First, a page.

Study confirms: knowledge of elevated blood sugar prompts lifestyle change

by Barbara Hewitt on July 1, 2015

If more people were checked for pre-diabetes they could avoid progressing to the full condition as they would be more likely to change their lifestyle, new research suggests.

Type 2 diabetes can be avoided by changes in diet and exercise, but only about one in eight people with so-called ‘pre-diabetes’, often a precursor to full-blown disease, know they have a problem, a study has found.

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Those aware of their pre-diabetes were more likely to engage in exercise and lifestyle changes

‘People with pre-diabetes who lose a modest amount of weight and increase their physical activity are less likely to develop diabetes,’ said lead study author Dr. Anjali Gopalan, a researcher at the Philadelphia VA Medical Centre.

‘Our study importantly shows that individuals with pre-diabetes who were aware of this diagnosis were more likely to engage in some of these effective and recommended healthy lifestyle changes,’ added Gopalan.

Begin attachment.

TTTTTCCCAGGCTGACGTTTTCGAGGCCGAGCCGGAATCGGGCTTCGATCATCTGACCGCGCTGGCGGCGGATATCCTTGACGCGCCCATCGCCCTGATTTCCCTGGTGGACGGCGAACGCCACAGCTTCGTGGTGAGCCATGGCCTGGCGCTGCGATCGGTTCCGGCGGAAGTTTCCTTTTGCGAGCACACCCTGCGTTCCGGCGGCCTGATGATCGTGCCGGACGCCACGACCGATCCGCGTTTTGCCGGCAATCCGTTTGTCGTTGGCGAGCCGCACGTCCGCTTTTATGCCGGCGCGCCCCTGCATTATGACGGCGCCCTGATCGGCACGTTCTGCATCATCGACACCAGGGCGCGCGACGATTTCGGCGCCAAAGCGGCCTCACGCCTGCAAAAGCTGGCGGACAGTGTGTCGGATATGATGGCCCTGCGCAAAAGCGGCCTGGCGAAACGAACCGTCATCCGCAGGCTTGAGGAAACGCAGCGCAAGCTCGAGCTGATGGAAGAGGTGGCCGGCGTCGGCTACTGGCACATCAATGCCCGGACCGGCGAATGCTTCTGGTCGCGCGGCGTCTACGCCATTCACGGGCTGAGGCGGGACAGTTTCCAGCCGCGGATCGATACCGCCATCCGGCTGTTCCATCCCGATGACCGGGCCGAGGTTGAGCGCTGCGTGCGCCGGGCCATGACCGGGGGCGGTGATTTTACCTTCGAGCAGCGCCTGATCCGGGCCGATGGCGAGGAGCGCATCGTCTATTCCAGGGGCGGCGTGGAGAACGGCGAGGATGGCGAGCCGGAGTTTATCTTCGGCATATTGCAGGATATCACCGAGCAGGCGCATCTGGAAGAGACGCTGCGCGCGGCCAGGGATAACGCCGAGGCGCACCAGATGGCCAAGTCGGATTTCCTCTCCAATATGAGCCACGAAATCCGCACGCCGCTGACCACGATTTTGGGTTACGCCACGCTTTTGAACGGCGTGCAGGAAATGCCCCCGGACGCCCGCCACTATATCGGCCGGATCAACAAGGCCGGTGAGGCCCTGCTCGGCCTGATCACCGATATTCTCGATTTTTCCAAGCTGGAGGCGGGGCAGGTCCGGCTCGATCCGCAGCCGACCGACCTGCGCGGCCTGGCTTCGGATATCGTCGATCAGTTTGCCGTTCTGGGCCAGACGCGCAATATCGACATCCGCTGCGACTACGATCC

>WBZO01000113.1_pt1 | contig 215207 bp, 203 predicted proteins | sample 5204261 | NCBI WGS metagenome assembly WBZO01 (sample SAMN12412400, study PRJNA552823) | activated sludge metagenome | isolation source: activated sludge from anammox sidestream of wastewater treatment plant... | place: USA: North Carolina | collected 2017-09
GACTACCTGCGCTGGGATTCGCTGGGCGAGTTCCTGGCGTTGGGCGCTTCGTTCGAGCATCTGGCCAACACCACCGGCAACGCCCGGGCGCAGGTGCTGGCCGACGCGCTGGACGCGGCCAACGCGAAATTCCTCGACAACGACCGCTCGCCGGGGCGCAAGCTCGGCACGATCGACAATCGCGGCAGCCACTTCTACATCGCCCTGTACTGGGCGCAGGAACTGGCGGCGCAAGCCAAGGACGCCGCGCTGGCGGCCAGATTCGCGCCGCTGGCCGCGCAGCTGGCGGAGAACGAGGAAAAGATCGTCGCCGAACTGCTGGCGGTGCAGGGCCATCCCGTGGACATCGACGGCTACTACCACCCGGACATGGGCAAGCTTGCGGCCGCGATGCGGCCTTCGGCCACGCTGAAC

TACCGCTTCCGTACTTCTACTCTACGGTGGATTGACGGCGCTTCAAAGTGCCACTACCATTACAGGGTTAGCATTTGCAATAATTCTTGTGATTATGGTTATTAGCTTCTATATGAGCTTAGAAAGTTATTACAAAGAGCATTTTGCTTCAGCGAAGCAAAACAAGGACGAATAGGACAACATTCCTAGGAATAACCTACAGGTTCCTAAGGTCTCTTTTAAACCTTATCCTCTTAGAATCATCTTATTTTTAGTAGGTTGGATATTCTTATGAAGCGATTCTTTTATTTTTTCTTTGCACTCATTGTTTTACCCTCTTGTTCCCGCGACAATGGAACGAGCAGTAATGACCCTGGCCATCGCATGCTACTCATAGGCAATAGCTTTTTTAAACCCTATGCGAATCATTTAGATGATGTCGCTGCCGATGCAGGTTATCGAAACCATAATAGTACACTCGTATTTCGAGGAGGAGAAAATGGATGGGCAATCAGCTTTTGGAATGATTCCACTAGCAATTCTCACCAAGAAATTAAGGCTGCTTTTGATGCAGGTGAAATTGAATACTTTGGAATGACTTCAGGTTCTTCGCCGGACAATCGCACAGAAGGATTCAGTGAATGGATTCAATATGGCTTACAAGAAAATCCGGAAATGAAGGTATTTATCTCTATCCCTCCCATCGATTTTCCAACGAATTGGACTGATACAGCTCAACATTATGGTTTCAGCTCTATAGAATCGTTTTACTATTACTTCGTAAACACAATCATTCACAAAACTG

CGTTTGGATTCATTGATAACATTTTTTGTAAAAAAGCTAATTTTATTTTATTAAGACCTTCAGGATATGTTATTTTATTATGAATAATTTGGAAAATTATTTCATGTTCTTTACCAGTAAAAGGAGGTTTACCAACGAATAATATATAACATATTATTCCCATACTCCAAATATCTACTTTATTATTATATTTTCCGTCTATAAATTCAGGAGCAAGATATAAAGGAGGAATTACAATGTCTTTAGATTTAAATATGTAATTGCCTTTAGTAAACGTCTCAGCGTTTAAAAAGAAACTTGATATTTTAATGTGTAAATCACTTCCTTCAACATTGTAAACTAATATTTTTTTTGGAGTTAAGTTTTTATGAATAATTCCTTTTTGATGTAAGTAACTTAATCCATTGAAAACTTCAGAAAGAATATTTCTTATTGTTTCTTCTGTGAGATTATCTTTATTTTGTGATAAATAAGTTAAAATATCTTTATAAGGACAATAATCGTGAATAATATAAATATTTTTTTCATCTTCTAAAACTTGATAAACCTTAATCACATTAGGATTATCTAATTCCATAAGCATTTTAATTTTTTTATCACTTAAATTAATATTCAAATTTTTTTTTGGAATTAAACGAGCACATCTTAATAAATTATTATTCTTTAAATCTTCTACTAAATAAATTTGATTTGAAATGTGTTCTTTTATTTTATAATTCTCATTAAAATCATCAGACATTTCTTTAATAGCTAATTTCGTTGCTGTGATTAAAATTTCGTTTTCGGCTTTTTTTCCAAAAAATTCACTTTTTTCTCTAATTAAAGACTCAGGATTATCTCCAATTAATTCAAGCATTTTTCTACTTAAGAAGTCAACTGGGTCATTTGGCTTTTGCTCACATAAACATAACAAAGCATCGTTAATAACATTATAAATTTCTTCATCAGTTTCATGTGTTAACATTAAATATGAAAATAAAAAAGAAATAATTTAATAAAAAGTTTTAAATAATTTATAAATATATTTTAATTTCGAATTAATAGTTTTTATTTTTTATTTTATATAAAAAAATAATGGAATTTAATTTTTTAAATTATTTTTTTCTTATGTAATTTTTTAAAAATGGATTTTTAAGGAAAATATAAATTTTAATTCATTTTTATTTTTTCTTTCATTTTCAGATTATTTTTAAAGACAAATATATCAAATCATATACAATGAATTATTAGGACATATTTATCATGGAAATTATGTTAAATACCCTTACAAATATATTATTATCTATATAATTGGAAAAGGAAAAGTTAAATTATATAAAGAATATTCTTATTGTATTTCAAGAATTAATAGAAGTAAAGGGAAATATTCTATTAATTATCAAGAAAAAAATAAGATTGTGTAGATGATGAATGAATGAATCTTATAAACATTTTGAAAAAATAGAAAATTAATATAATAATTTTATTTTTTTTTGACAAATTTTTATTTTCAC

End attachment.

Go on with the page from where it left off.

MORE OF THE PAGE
It is an important argument as the World Health Organisation says that globally one in nine adults have diabetes, most of them type 2, and the disease will be the seventh leading cause of death by 2030.

In diabetes, average blood sugar levels are measured by the haemoglobin A1c test and levels between 5.7% and 6.4% are considered elevated, though not yet diabetic. The study points out that more than a third of adults in the US have such elevated blood sugar levels and each year about 11% of them develop diabetes.

In the study researchers identified people who said they already had diabetes and reviewed A1c test results for the rest. Out of 2,694 adults with test results showing elevated A1c, only 288 people were aware of their situation.

People who were aware of their higher blood sugar levels were about 30% more likely to exercise and get in at least 150 minutes of moderate activity each week. They were also about 80% more likely to attempt weight loss and to have shed at least 7% of their body weight in the past year.

According to the US Preventive Services Task Force, a government backed independent panel that reviews medical evidence, screening for diabetes risk does help to identify people at risk of developing the condition and can help some of them to avert it with medication and lifestyle changes.


The opinions expressed in this article do not necessarily reflect the views of the DiabetesForum.com Community and should not be interpreted as medical advice. Please see your doctor before making any changes to your diabetes management plan.

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